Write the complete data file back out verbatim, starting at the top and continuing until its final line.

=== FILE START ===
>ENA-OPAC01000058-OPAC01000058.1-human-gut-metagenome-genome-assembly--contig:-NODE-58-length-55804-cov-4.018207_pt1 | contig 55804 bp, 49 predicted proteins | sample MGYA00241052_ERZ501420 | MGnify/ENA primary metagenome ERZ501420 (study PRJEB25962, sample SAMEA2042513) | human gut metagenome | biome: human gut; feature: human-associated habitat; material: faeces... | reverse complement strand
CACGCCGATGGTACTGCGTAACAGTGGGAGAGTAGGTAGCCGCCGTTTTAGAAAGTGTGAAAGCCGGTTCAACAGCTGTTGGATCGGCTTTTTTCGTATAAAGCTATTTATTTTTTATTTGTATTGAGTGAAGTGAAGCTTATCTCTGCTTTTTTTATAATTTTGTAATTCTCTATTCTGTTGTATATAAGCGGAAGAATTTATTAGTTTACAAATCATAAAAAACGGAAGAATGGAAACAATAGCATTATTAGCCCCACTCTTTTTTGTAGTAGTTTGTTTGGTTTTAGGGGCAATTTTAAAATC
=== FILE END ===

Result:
>ENA-OPAC01000058-OPAC01000058.1-human-gut-metagenome-genome-assembly--contig:-NODE-58-length-55804-cov-4.018207_pt1 | contig 55804 bp, 49 predicted proteins | sample MGYA00241052_ERZ501420 | MGnify/ENA primary metagenome ERZ501420 (study PRJEB25962, sample SAMEA2042513) | human gut metagenome | biome: human gut; feature: human-associated habitat; material: faeces... | reverse complement strand
CACGCCGATGGTACTGCGTAACAGTGGGAGAGTAGGTAGCCGCCGTTTTAGAAAGTGTGAAAGCCGGTTCAACAGCTGTTGGATCGGCTTTTTTCGTATAAAGCTATTTATTTTTTATTTGTATTGAGTGAAGTGAAGCTTATCTCTGCTTTTTTTATAATTTTGTAATTCTCTATTCTGTTGTATATAAGCGGAAGAATTTATTAGTTTACAAATCATAAAAAACGGAAGAATGGAAACAATAGCATTATTAGCCCCACTCTTTTTTGTAGTAGTTTGTTTGGTTTTAGGGGCAATTTTAAAATC